Tag Archives: C#

Useful Features of ASP.NET


In this post, lets discuss about some of the useful features of ASP.NET

1. Faster compilation.

This configuration setting was introduced post .NET 3.5 SP1. Add it to web.config file.

<compilation optimizeCompilations="true">

Refer MSDN for details.

2. Retail mode at the machine.config

<configuration>
  <system.web>
    <deployment retail="true"/>
  </system.web>
</configuration>

It overrides the web.config settings to enforce debug to false, turns custom errors on and disables tracing. No more forgetting to change attributes before publishing – just leave them all configured for development or test environments and update the production retail setting.

3. Intellisense for MasterPages in the content pages

Most of the time you have to use the “findcontrol” method and cast the controls in master page from the content pages when you want to use them, the MasterType directive will enable intellisense in Visual Studio once you do this

Just add one more directive to the page

<%@ MasterType VirtualPath="~/Masters/MainMasterPage.master" %>

If you don’t want to use the Virtual Path and use the class name instead

<%@ MasterType TypeName="MainMasterPage" %>

4. Is Client Connected?

Check to see if the client is still connected, before starting a long-running task

if (this.Response.IsClientConnected)
{
   // long-running task
}

5. Server control properties based on target browser

<asp:Label runat="server" ID="labelText" ie:Text="This is IE text" mozilla:Text="This is Firefox text" Text="This is general text" />

6. Page.ViewStateUserKey to Counter One-Click Attacks

Consider using Page.ViewStateUserKey to counter one-click attacks. If you authenticate your callers and use ViewState, set the Page.ViewStateUserKey property in the Page_Init event handler to prevent one-click attacks.

void Page_Init (object sender, EventArgs e) {
ViewStateUserKey = Session.SessionID;
}

Set the property to a value you know is unique to each user, such as a session ID, user name, or user identifier.

A one-click attack occurs when an attacker creates a Web page (.htm or .aspx) that contains a hidden form field named __VIEWSTATE that is already filled with ViewState data. The ViewState can be generated from a page that the attacker had previously created, such as a shopping cart page with 100 items. The attacker lures an unsuspecting user into browsing to the page, and then the attacker causes the page to be sent to the server where the ViewState is valid. The server has no way of knowing that the ViewState originated from the attacker. ViewState validation and HMACs do not counter this attack because the ViewState is valid and the page is executed under the security context of the user.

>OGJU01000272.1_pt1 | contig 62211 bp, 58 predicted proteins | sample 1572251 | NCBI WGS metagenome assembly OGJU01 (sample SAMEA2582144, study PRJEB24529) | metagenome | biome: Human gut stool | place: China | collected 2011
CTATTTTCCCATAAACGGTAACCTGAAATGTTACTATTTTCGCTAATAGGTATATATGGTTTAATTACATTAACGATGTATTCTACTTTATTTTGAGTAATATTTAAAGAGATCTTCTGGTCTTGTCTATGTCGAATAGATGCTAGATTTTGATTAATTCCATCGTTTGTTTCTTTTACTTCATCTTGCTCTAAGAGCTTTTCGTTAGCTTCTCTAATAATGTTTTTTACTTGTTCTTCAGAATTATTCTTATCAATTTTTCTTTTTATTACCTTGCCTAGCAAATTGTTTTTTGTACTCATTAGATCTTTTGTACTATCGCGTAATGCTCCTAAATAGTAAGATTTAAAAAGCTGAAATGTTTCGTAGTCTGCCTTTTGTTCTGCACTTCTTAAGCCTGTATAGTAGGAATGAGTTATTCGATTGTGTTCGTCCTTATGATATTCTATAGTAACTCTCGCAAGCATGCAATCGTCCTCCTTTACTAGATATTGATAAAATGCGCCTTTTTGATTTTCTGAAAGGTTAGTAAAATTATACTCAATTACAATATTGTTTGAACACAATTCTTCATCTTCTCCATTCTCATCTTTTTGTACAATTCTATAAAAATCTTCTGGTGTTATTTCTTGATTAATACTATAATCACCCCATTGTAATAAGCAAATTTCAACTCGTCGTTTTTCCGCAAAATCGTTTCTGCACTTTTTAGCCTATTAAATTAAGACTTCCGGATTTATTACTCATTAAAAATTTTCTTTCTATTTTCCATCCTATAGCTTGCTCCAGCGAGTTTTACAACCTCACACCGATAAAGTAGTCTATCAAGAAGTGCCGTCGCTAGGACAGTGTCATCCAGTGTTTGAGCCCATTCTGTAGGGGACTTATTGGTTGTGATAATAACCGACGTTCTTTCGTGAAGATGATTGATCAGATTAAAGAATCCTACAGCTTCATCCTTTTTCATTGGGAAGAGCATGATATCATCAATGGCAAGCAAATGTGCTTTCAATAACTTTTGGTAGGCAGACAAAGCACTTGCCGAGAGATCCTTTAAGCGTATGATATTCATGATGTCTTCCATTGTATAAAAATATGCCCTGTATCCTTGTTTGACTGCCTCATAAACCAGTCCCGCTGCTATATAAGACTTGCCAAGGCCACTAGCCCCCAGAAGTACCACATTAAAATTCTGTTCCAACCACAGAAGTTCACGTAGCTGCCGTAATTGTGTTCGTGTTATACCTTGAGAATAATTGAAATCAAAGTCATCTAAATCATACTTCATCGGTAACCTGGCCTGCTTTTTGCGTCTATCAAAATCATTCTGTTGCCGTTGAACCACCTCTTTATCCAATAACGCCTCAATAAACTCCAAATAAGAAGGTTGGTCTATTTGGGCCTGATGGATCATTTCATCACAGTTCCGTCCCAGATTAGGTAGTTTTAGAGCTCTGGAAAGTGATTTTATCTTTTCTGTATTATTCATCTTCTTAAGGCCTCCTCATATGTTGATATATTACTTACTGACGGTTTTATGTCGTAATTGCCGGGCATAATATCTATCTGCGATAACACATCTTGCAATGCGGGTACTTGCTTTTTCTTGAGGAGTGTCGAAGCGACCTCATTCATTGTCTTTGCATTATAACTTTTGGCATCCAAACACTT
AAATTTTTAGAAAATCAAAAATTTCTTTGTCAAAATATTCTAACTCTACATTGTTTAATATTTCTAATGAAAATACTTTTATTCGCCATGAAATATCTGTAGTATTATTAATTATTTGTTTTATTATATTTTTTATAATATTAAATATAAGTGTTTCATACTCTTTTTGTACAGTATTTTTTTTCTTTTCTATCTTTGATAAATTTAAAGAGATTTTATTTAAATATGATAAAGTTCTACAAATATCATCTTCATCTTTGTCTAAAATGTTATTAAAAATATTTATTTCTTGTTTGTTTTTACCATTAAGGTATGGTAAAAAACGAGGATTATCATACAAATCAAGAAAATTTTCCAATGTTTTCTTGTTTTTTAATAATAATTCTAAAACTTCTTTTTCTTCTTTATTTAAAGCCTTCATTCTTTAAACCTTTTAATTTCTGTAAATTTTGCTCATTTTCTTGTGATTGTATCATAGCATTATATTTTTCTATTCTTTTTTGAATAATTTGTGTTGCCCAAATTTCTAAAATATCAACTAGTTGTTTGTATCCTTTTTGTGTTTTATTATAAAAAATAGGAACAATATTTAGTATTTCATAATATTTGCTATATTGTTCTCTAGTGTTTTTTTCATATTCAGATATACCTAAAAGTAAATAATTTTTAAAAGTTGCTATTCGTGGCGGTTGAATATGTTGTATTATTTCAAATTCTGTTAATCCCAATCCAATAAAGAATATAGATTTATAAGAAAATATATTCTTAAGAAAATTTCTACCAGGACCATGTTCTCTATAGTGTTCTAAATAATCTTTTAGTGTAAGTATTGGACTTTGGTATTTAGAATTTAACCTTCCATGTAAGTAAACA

By setting the ViewStateUserKey property, when the attacker browses to a page to create the ViewState, the property is initialized to his or her name. When the legitimate user submits the page to the server, it is initialized with the attacker’s name. As a result, the ViewState HMAC check fails and an exception is generated.

Check out this link for details.

7. Emails to local folder

While testing, you can have emails sent to a local folder on your computer instead of an SMTP server

 <system.net>
    <mailSettings>
        <smtp deliveryMethod="SpecifiedPickupDirectory">
            <specifiedPickupDirectory pickupDirectoryLocation="c:\EmailFolder\" />
        </smtp>
    </mailSettings>
</system.net>

This is not a complete list, but will keep adding and updating this.

C# Extension Methods


In this article, let’s know about CSharp Extension methods. Basically this feature was introduced in C# 3.0

Introduction

Extension methods enable you to “add” methods to existing types. They are special kind of static method. They make it possible to extend existing types with additional methods.

Extension methods are declared by specifying this keyword on the first parameter of the methods. Extension methods can only be declared in non-generic, non-nested static classes.

Examples

1. Extend “int” datatype.


public static class MyExtensions
{

  public static bool IsEvenNumber(this int number)

  {
    if (number % 2 == 0)
    {
     return true;
    }
     return false;
  }
 }

To call “IsEvenNumber” extension method from main, consider following code snippet.


class Program
 {
 static void Main(string[] args)
 {
 int i = 45;

 Console.WriteLine(i.IsEvenNumber());
 Console.ReadLine();
 }
 }

 

int-Extension

So in the example above, “IsEvenNumber” has became part of  int datatype and is accessible via intellisense.

2. Extend “string” datatype.


public static class MyExtensions
 {
public static bool IsNullOrEmpty(this string input)
{
if (input == null || input == string.Empty)
{
return true;
}
return false;
}

}

To call “IsNullOrEmpty” extension method from main, consider following code snippet.


class Program
 {
static void Main(string[] args)
{
string str = "";

Console.WriteLine(str.IsNullOrEmpty());
Console.ReadLine();
}
 }

 

string-Extension

So in the example above, “IsNullOrEmpty” has became part of string datatype and is accessible via intellisense.

You can even include the namespance of the Extension methods and reuse them anywhere in your project.

Source Code Download:

Github [Repository Link]

Box.com [Direct Download Link]

Related articles

Tuple in C# 4.0


A Tuple in C# is an ordered sequence, means each object being of a specific type. It is introduced in C# 4.0 with dynamic programming. It can be useful when returning more than one value from a method.